Tuesday, May 05, 2009

Does God do politics?

Does God do Politics? This is, of course, a rhetorical question forming the subject of a debate I will be having with Prof. John White of the Institute of Education, a secularist for whom God does not exist, and Peter Hitchens of the Daily Mail, who believes in God but accepts the fallacy that secularism can provide a neutral playing field for both believers and non-believers. The debate has been organised by the dialoguewithislam.org for Thursday 21st May at Ebrahim Community College, 80 Greenfield Road (rear of East London Mosque), London E1 1EJ, and is chaired by al-Jazeera news presenter Hamish MacDonald. Kick-off is at 6.30 pm.

Purpose of the debate, followed by questions from the floor, is to explore both the way politicians use religion as well as the way adherents of religion use politics. The key question is not merely whether God exists or interferes in human affairs, but rather to what extent the believes of those who either affirm or deny his existence should have the right for the public engagement to be governed by those believes. When it comes to peaceful coexistence, will a secular framework provide a more tolerant environment or a religious one. Does the degree of tolerance differ between religions? Should there be limits to what can be tolerated? Is the separation of religious practice and public life workable or even desirable? If man becomes the sovereign instead of God, will inevitably abuse his power?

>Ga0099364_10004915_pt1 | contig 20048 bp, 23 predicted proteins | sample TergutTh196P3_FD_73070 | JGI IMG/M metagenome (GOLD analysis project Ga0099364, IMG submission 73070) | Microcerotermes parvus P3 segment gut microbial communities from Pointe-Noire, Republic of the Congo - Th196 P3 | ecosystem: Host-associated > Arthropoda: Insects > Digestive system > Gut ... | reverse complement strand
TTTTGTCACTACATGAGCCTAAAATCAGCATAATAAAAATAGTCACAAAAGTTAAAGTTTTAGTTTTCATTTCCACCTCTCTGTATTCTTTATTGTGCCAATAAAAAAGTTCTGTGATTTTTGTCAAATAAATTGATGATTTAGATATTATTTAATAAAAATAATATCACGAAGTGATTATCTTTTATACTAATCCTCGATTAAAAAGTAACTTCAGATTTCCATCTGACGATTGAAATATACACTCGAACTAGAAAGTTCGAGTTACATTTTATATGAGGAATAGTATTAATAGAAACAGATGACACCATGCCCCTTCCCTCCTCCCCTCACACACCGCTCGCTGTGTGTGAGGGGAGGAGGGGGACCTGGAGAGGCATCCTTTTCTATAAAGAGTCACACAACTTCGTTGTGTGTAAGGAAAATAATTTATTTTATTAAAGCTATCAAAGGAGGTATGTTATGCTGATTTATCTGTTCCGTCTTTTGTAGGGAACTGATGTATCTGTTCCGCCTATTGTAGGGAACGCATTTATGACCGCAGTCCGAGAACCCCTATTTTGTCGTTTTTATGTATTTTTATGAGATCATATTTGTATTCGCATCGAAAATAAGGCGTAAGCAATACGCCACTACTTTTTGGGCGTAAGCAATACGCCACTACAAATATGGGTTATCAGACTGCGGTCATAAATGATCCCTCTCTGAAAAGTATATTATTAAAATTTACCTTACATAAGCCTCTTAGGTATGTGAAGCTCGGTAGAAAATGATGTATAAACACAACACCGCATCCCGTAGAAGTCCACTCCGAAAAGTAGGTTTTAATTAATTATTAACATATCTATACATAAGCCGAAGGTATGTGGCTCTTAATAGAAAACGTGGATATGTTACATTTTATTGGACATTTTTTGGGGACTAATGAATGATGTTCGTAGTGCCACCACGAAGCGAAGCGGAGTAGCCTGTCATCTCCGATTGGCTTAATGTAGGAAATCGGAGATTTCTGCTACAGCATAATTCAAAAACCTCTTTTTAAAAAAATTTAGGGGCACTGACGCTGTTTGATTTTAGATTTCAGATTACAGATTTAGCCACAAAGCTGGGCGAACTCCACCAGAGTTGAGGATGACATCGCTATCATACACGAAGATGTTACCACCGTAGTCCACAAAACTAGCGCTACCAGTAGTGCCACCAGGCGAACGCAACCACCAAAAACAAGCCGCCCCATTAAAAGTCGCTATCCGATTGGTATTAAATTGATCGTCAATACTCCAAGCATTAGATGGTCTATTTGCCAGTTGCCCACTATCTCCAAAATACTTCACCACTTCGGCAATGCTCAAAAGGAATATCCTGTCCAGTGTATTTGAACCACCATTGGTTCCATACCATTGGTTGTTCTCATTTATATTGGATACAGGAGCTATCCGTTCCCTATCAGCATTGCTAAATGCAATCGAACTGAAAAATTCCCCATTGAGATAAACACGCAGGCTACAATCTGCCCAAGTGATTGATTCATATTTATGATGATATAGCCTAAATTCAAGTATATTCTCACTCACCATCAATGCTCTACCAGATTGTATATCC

The two ex-leaders, George W. Bush and Tony Blair, both headed secular states yet repeatedly made references to God whom they claimed to have on their side. At the same time Bishops are criticised when they comment on social and political issues, and Islam is seen as a radical threat to Western liberal values. How can it be explained that exponents of the secular establishment appeal to religious sentiments whilst adherents of religions are told not to allow their faith to colour or govern their politics? Is the rift between the church and science a purely Western phenomenon that blinds Europe and America when dealing with the contribution religion has to make towards the progress of society? Or is the animosity against Islam a natural response from a secular elite seeing its power base threatened after having wrestled it at high cost from the Christian churches? Has liberalism become illiberal the moment it took the reigns of power?

Expect a lively debate. Advance tickets are available for £2 at dialoguewithislam.org; tickets at the door are £3.


At 12 May 2009 at 18:48, Anonymous White Musa said...

Both Christopher and Peter Hitchens are Jewish so it looks like a good across the board panel.

If the audience pays attention Brother Mustaqim will surely endeavor to enlighten.

At 17 May 2009 at 07:23, Anonymous Anonymous said...

Greetings Mushtaquim and all sane users of this blog,

Any man who lies down, naked in a coffin, in the Yale Mauseleum and recants one's sexual experiences, becomes a male cheer leader for a macho American football team, runs away from "fighting for one's country", then absconds from National Guard service, to become a drunk, cocaine abuser, rapist and murderer of a black woman, namely Marge Sheodlinger, fails at every business venture he ever engaged in, who's daughters ape his own inept behaviour, breaks international law, whilst putting on a show on the White House front lawn in prayer, which defies Jesus's/Yesua's advice, has nothing to do with Chritianity!